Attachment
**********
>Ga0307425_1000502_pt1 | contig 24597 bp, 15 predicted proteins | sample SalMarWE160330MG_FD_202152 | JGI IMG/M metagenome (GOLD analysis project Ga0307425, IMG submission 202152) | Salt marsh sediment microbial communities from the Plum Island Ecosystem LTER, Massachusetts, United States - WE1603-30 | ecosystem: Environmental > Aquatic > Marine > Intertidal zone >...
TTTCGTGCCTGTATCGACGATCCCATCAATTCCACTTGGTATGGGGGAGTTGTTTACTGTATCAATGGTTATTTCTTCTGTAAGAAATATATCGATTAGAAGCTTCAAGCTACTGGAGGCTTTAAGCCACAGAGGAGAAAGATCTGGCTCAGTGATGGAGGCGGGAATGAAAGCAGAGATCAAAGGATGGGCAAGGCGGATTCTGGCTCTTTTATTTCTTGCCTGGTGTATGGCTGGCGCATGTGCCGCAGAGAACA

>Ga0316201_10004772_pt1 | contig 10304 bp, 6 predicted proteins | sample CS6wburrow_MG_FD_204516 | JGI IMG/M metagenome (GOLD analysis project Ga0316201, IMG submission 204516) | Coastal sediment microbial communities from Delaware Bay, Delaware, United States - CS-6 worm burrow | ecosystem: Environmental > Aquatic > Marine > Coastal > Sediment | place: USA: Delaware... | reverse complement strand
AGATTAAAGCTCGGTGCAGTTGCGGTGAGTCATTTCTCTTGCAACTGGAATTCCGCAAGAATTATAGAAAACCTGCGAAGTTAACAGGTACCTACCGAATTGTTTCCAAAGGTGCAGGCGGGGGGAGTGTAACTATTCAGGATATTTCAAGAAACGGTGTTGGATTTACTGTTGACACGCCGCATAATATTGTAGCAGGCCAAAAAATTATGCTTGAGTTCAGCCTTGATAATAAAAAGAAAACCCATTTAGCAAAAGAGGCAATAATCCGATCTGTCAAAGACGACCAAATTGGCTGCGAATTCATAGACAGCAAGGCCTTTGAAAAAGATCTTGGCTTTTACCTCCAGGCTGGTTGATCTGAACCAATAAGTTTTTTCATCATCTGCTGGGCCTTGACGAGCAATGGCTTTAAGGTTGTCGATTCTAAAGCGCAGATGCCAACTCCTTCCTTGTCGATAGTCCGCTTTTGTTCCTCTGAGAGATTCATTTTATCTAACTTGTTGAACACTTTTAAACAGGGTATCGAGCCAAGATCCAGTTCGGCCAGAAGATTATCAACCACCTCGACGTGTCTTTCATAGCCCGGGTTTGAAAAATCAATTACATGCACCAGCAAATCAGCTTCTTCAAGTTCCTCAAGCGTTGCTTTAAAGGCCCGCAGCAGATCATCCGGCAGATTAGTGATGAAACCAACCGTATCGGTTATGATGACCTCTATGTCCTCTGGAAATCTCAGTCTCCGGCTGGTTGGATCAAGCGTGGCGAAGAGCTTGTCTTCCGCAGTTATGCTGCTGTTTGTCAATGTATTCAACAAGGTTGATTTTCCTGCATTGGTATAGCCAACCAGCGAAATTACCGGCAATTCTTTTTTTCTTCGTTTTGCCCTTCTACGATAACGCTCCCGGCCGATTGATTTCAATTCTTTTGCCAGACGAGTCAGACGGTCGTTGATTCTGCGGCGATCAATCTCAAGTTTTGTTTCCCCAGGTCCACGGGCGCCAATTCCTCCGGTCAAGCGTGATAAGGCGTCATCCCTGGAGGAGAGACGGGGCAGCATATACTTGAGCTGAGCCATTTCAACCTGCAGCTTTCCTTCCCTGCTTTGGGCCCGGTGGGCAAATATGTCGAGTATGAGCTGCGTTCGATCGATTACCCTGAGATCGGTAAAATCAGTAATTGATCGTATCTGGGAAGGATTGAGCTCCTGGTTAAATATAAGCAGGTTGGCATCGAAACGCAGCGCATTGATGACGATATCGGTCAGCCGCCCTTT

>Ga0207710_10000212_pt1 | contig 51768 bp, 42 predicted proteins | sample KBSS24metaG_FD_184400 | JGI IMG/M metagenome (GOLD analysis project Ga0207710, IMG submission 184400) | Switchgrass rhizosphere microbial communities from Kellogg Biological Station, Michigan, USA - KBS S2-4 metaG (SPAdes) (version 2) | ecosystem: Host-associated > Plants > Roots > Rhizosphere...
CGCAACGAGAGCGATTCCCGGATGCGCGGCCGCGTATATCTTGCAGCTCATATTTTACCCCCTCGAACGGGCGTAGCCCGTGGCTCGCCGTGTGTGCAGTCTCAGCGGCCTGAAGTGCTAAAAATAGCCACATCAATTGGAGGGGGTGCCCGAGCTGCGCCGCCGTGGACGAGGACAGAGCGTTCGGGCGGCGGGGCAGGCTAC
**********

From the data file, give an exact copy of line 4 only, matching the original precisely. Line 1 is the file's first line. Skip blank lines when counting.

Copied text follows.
AGATTAAAGCTCGGTGCAGTTGCGGTGAGTCATTTCTCTTGCAACTGGAATTCCGCAAGAATTATAGAAAACCTGCGAAGTTAACAGGTACCTACCGAATTGTTTCCAAAGGTGCAGGCGGGGGGAGTGTAACTATTCAGGATATTTCAAGAAACGGTGTTGGATTTACTGTTGACACGCCGCATAATATTGTAGCAGGCCAAAAAATTATGCTTGAGTTCAGCCTTGATAATAAAAAGAAAACCCATTTAGCAAAAGAGGCAATAATCCGATCTGTCAAAGACGACCAAATTGGCTGCGAATTCATAGACAGCAAGGCCTTTGAAAAAGATCTTGGCTTTTACCTCCAGGCTGGTTGATCTGAACCAATAAGTTTTTTCATCATCTGCTGGGCCTTGACGAGCAATGGCTTTAAGGTTGTCGATTCTAAAGCGCAGATGCCAACTCCTTCCTTGTCGATAGTCCGCTTTTGTTCCTCTGAGAGATTCATTTTATCTAACTTGTTGAACACTTTTAAACAGGGTATCGAGCCAAGATCCAGTTCGGCCAGAAGATTATCAACCACCTCGACGTGTCTTTCATAGCCCGGGTTTGAAAAATCAATTACATGCACCAGCAAATCAGCTTCTTCAAGTTCCTCAAGCGTTGCTTTAAAGGCCCGCAGCAGATCATCCGGCAGATTAGTGATGAAACCAACCGTATCGGTTATGATGACCTCTATGTCCTCTGGAAATCTCAGTCTCCGGCTGGTTGGATCAAGCGTGGCGAAGAGCTTGTCTTCCGCAGTTATGCTGCTGTTTGTCAATGTATTCAACAAGGTTGATTTTCCTGCATTGGTATAGCCAACCAGCGAAATTACCGGCAATTCTTTTTTTCTTCGTTTTGCCCTTCTACGATAACGCTCCCGGCCGATTGATTTCAATTCTTTTGCCAGACGAGTCAGACGGTCGTTGATTCTGCGGCGATCAATCTCAAGTTTTGTTTCCCCAGGTCCACGGGCGCCAATTCCTCCGGTCAAGCGTGATAAGGCGTCATCCCTGGAGGAGAGACGGGGCAGCATATACTTGAGCTGAGCCATTTCAACCTGCAGCTTTCCTTCCCTGCTTTGGGCCCGGTGGGCAAATATGTCGAGTATGAGCTGCGTTCGATCGATTACCCTGAGATCGGTAAAATCAGTAATTGATCGTATCTGGGAAGGATTGAGCTCCTGGTTAAATATAAGCAGGTTGGCATCGAAACGCAGCGCATTGATGACGATATCGGTCAGCCGCCCTTT